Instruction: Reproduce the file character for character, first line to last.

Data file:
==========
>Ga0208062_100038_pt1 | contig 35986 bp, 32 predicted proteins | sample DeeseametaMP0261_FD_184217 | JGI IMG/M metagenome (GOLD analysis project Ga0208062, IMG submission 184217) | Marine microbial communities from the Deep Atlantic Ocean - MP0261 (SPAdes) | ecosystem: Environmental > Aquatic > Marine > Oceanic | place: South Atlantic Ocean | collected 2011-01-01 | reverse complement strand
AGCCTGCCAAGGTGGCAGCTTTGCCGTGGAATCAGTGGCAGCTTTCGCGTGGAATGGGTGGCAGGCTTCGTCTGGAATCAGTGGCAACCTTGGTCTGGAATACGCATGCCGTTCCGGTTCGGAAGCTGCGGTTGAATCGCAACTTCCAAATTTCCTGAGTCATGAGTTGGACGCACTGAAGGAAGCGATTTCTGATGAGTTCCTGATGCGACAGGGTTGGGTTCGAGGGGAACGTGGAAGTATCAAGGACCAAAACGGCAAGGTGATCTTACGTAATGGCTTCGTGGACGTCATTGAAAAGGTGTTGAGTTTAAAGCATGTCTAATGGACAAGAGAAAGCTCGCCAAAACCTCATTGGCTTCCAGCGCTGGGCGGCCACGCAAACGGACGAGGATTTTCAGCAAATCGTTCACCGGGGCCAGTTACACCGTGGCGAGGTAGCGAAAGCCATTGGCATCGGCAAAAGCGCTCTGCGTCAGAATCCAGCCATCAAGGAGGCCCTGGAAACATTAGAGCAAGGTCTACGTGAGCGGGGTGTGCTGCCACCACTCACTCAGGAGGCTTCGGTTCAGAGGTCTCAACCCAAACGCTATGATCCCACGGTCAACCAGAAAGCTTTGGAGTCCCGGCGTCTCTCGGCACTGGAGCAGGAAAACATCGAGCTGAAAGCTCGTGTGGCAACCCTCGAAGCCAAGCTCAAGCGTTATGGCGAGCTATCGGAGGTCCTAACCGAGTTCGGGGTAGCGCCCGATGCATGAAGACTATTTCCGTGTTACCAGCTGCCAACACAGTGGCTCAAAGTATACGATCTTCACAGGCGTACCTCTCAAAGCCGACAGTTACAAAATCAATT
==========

>Ga0208062_100038_pt1 | contig 35986 bp, 32 predicted proteins | sample DeeseametaMP0261_FD_184217 | JGI IMG/M metagenome (GOLD analysis project Ga0208062, IMG submission 184217) | Marine microbial communities from the Deep Atlantic Ocean - MP0261 (SPAdes) | ecosystem: Environmental > Aquatic > Marine > Oceanic | place: South Atlantic Ocean | collected 2011-01-01 | reverse complement strand
AGCCTGCCAAGGTGGCAGCTTTGCCGTGGAATCAGTGGCAGCTTTCGCGTGGAATGGGTGGCAGGCTTCGTCTGGAATCAGTGGCAACCTTGGTCTGGAATACGCATGCCGTTCCGGTTCGGAAGCTGCGGTTGAATCGCAACTTCCAAATTTCCTGAGTCATGAGTTGGACGCACTGAAGGAAGCGATTTCTGATGAGTTCCTGATGCGACAGGGTTGGGTTCGAGGGGAACGTGGAAGTATCAAGGACCAAAACGGCAAGGTGATCTTACGTAATGGCTTCGTGGACGTCATTGAAAAGGTGTTGAGTTTAAAGCATGTCTAATGGACAAGAGAAAGCTCGCCAAAACCTCATTGGCTTCCAGCGCTGGGCGGCCACGCAAACGGACGAGGATTTTCAGCAAATCGTTCACCGGGGCCAGTTACACCGTGGCGAGGTAGCGAAAGCCATTGGCATCGGCAAAAGCGCTCTGCGTCAGAATCCAGCCATCAAGGAGGCCCTGGAAACATTAGAGCAAGGTCTACGTGAGCGGGGTGTGCTGCCACCACTCACTCAGGAGGCTTCGGTTCAGAGGTCTCAACCCAAACGCTATGATCCCACGGTCAACCAGAAAGCTTTGGAGTCCCGGCGTCTCTCGGCACTGGAGCAGGAAAACATCGAGCTGAAAGCTCGTGTGGCAACCCTCGAAGCCAAGCTCAAGCGTTATGGCGAGCTATCGGAGGTCCTAACCGAGTTCGGGGTAGCGCCCGATGCATGAAGACTATTTCCGTGTTACCAGCTGCCAACACAGTGGCTCAAAGTATACGATCTTCACAGGCGTACCTCTCAAAGCCGACAGTTACAAAATCAATT